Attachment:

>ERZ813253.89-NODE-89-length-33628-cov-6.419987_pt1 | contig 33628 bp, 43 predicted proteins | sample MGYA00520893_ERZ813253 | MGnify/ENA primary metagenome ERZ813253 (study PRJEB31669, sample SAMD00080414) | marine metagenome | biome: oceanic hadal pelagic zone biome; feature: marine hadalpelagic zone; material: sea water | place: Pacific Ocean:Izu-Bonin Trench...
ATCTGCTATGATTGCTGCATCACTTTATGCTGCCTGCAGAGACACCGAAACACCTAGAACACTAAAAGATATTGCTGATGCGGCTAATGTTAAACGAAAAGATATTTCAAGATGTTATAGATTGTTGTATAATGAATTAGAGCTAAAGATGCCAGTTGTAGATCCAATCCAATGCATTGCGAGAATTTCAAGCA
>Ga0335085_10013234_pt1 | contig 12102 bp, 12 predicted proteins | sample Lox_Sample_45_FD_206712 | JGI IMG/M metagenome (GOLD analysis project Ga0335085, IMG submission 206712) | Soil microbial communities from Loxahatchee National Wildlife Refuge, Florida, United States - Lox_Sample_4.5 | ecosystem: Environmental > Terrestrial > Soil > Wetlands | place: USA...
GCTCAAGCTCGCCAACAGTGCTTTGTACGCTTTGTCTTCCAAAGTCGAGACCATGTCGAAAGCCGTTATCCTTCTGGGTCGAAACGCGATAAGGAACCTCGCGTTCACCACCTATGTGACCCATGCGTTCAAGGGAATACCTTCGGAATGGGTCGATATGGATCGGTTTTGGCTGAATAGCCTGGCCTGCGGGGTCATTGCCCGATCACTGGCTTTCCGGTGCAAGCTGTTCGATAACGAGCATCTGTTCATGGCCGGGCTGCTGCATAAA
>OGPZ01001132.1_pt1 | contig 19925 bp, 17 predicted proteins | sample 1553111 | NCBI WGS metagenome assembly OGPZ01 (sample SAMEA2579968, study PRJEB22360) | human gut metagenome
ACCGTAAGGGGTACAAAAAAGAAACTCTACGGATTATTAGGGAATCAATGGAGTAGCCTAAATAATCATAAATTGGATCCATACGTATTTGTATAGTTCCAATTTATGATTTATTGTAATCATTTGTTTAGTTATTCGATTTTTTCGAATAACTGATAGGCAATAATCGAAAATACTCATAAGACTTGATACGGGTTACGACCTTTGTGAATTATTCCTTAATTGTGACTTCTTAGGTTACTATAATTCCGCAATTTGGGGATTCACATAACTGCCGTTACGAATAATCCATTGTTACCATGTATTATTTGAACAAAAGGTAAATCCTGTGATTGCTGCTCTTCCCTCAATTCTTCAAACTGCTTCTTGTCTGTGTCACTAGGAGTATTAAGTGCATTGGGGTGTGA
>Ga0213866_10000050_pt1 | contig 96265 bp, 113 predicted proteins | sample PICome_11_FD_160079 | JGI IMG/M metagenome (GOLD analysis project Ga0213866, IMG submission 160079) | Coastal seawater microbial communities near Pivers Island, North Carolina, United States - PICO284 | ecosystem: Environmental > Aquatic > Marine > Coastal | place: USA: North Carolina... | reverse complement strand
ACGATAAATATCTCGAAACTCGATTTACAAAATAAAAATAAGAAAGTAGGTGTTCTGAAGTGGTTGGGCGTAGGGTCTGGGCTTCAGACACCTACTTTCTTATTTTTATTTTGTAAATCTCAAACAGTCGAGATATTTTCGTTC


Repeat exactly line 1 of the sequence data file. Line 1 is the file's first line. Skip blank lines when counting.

>ERZ813253.89-NODE-89-length-33628-cov-6.419987_pt1 | contig 33628 bp, 43 predicted proteins | sample MGYA00520893_ERZ813253 | MGnify/ENA primary metagenome ERZ813253 (study PRJEB31669, sample SAMD00080414) | marine metagenome | biome: oceanic hadal pelagic zone biome; feature: marine hadalpelagic zone; material: sea water | place: Pacific Ocean:Izu-Bonin Trench...